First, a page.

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At about 6am on August 28 last year, 18-year-old Olivia Keightley-Trigg was heading home to Waitara after dropping friends off at New Plymouth airport.
Coming the other way was Kevin Ronald Bishell, whose ute slammed into Keightley's car after he attempted a passing manoeuvre and crossed the double yellow centre lines.
Olivia died at the scene.
Today in New Plymouth District Court, Bishell appeared for sentencing after pleading guilty to dangerous driving causing death and refusing a request for a blood sample.
Judge Stephen O'Driscoll adjourned giving his sentence until tomorrow, but allowed Olivia's family to read victim impact statements to Bishell, who sat in the dock, expressionless and head bowed.
Her parents, Shaun and Suzie Keightley, spoke of their grief over their daughter's loss, and their anger at Bishell's actions.
Suzie Keightley was driving in a vehicle in front of Olivia that morning, and recounted seeing her car get slammed off the road behind her, and then searching for her as a horn blared in the early morning darkness.
When she found her daughter, still in her car, "I instinctively knew she was gone".
She described her anguish at phoning her husband from the scene, and telling her other children their sister was dead.
"Every night I've dreamt of that moment, living it over and over ... it's a memory no one wants, let alone to have to live it over and over."
She described Olivia as "vibrant, fun and full of life" with "mischief [that] danced behind her eyes".
"She was 18 years old, with a life to live ... she was beautiful, she had a smile that was infectious and a laugh that was contagious," she said.
"We have lost a daughter, along with the hopes of dreams of what was to come."
Shaun Keightley told Bishell of what being a father to Olivia meant to him.
"We did a great job raising Olivia. Ask anyone, she exuded love, life and all things good," he said.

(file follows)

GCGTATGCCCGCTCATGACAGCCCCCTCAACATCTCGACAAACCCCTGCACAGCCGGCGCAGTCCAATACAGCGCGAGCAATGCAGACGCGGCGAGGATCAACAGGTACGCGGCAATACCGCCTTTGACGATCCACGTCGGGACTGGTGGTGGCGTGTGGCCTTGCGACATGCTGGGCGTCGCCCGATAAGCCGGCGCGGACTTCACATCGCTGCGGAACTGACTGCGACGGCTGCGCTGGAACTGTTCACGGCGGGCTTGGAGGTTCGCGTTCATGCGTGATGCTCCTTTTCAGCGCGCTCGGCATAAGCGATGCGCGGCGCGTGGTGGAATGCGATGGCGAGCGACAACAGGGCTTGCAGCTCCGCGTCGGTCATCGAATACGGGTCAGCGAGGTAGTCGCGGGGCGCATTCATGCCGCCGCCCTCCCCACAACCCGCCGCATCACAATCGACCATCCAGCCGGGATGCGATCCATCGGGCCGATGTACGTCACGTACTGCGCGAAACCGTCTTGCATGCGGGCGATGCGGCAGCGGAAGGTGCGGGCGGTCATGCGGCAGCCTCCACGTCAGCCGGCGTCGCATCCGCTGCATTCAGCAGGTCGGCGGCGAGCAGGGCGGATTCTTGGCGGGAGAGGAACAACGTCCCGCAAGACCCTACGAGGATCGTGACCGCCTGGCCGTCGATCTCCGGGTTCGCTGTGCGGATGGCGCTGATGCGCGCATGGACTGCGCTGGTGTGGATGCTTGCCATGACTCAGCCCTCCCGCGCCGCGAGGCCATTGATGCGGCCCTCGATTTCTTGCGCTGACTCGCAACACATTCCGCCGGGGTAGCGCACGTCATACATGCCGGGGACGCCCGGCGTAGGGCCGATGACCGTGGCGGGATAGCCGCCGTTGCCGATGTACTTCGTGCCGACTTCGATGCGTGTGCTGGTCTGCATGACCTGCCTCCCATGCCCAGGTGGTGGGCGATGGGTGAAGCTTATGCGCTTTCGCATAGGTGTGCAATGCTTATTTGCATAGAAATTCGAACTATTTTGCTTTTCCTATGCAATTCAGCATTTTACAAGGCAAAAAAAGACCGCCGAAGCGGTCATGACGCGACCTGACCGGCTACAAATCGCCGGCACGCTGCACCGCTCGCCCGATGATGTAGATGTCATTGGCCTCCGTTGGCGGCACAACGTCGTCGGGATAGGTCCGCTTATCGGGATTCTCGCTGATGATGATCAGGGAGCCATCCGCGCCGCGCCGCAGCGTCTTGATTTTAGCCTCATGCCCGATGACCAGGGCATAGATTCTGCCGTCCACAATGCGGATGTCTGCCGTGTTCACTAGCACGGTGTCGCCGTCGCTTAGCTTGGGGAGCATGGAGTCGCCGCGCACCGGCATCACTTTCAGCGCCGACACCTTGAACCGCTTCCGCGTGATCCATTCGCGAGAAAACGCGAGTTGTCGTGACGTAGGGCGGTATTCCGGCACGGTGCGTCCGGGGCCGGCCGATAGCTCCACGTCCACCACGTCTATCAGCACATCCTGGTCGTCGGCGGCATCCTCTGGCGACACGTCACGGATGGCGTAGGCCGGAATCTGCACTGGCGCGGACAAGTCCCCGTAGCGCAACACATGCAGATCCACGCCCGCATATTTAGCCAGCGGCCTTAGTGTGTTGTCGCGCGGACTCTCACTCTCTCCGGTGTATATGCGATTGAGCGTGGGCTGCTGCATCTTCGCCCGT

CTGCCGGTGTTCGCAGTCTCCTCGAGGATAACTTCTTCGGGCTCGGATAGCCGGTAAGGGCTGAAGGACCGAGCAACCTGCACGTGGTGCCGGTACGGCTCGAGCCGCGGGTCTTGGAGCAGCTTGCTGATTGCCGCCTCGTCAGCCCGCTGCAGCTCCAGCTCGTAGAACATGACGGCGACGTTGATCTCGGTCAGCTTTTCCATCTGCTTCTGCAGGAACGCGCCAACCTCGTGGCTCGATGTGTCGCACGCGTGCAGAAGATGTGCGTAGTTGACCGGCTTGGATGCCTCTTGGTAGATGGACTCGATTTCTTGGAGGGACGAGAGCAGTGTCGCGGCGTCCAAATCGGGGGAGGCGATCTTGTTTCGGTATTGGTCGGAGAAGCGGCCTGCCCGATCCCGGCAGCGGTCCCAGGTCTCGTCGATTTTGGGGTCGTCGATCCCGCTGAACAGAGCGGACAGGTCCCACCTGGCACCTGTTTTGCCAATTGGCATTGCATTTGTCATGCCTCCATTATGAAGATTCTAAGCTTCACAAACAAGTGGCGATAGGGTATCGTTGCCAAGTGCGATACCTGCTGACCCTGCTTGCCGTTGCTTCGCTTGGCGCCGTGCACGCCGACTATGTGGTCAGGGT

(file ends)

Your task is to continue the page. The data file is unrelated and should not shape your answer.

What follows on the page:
"But you robbed us of that. You robbed us of every minute we were meant to have with our daughter.
"Every smile, text, cuddle, laugh ... everything we should have had as a family, you took it all. My child, the young woman you killed, was a ray of sunshine. She made me smile and my heart warm.
"She hassled me lovingly about getting old, saying 'careful old man'.
"And now she is gone, as a result of a careless action that took no more than a few seconds."
"I no longer receive texts to get some sneaky Macca's on the way home from work, or to pick something up for dinner, or just to check that I was okay. How hard and long that drive home is now.
"I don't get those funny, loving texts from my girl because of one moment when your actions on [August 28, 2018] took Olivia's life."
The parents also spoke of the financial toll their daughter's death had had on their one-income family.
Money that was supposed to have been spent on a missionary trip overseas instead had to be spent on the fall-out from the crash.
Olivia's sister, Brianna Tipene, also told Bishell: "After today, I won't hate you, I won't even think of you ... but I hope you think of us and what you have taken from us."
Outside court, Olivia's parents told media the past 14 months had been traumatic.
After attending a restorative justice programme with Bishell, and noting that he'd watched a video of Olivia's funeral service and put his vehicle up for sale to help pay for her headstone, they felt he was now sorry for what he'd done.
"To know that he honestly feels remorse has meant more than what he's going to get for a sentence," Suzie Keightley said.